Exploring parkrun as a social context for collective health practices: running with and against the moral imperatives of health responsibilisation.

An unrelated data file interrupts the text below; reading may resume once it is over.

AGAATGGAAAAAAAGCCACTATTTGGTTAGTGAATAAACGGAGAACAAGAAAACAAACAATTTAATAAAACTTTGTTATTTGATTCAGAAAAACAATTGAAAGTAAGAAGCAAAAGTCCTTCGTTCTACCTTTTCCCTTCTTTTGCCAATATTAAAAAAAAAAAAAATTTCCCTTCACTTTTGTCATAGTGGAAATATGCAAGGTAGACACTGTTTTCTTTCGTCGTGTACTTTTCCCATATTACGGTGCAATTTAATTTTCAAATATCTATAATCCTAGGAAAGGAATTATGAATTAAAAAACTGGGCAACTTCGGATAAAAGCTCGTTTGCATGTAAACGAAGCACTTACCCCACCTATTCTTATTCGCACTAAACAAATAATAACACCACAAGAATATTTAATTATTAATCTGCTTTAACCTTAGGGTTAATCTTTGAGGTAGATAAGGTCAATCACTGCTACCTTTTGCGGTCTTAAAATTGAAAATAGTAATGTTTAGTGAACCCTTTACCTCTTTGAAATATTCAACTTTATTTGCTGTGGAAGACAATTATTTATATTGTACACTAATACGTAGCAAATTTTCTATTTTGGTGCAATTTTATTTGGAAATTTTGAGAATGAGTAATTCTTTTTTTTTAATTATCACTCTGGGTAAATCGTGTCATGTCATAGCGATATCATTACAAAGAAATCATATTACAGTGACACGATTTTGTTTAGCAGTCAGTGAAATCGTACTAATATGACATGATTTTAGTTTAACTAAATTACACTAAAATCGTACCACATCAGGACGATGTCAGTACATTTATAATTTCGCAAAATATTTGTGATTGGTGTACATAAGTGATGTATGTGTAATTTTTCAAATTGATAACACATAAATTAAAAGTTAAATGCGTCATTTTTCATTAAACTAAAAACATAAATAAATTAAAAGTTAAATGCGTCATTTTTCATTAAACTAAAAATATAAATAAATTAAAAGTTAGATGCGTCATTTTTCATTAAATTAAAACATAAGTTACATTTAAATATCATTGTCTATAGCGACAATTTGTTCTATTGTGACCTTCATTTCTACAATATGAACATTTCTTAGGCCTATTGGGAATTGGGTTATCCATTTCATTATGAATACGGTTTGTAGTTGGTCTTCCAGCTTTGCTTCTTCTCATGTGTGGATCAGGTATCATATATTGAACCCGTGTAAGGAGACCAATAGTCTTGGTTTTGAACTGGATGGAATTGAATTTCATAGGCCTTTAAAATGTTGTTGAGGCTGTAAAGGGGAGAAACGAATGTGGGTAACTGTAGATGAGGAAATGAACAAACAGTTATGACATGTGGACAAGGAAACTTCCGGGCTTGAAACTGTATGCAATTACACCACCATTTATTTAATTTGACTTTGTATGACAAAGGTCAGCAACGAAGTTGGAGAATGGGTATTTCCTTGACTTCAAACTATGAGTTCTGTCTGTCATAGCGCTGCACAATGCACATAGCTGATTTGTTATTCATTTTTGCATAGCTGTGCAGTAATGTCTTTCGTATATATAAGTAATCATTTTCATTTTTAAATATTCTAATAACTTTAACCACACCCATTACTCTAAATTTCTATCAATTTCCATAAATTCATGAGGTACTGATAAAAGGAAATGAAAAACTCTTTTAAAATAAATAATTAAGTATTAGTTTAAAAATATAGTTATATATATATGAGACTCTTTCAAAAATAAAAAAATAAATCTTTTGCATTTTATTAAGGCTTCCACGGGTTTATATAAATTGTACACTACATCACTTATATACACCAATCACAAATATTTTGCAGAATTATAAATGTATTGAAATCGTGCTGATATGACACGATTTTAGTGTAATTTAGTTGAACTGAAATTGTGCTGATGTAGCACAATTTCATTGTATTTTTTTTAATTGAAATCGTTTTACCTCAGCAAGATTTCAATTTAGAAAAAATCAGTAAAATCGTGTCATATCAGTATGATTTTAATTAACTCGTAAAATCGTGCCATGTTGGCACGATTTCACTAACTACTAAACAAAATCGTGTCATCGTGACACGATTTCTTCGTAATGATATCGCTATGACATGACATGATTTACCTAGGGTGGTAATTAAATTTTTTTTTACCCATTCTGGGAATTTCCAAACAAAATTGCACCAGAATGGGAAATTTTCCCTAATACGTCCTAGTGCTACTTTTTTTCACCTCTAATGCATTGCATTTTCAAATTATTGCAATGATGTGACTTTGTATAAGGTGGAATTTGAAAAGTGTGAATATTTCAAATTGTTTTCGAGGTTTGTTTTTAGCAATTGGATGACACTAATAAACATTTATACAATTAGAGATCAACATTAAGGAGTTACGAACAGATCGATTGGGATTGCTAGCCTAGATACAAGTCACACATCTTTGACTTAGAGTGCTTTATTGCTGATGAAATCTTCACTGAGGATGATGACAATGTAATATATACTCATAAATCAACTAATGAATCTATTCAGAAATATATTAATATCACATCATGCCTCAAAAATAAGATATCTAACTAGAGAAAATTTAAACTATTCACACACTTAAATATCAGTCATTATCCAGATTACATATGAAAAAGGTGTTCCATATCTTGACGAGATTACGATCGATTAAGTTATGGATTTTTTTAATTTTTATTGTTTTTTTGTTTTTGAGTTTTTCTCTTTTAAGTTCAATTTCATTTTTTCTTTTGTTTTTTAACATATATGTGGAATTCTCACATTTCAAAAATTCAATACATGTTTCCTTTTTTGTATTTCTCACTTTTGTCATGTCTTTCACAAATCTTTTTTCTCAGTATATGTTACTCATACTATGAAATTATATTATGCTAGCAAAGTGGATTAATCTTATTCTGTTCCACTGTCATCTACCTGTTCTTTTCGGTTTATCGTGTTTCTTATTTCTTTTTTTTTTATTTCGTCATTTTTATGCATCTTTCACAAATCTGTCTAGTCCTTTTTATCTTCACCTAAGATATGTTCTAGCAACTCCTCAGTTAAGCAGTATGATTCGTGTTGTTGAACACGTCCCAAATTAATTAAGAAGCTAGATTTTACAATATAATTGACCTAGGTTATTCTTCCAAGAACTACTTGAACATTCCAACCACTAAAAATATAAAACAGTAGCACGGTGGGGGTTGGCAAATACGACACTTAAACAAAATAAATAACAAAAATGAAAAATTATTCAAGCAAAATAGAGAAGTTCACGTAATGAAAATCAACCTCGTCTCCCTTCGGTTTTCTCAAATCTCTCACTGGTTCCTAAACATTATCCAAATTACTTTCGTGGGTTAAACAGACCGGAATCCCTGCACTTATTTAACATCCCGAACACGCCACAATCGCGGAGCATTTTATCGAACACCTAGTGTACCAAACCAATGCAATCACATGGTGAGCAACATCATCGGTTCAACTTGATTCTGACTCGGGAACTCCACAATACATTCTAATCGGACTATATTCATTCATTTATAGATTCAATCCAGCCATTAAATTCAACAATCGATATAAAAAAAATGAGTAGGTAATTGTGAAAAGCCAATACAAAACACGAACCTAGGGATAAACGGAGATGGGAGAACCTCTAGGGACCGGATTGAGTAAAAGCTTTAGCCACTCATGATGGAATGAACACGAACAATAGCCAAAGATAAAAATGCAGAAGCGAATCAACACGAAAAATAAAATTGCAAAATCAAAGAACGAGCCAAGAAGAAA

Critiques of public health policies to reduce physical inactivity have led to calls for practice-led research and the need to reduce the individualising effects of health promotion discourse. This paper examines how parkrun – an increasingly popular, regular, community-based 5km running event – comes to be understood as a ‘health practice’ that allows individuals to enact contemporary desires for better health in a collective social context. Taking a reflexive analytical approach, we use interview data from a geographically diverse sample of previously inactive parkrun participants (N=19) to explore two themes. First, we argue that parkrun offers a space for ‘collective bodywork’ whereby participants simultaneously enact personal body projects while also experience a sense of being “all in this together” which works to ameliorate certain individualising effects of health responsibilisation. Second, we examine how parkrun figures as a health practice that makes available the subject position of the ‘parkrunner’. In doing so, parkrun enables newly active participants to negotiate discourses of embodied risk to reconcile the otherwise paradoxical experience of being an ‘unfit-runner’. Findings contribute to sociological understandings of health and illness through new insights into the relation between health practices and emerging physical cultures, such as parkrun.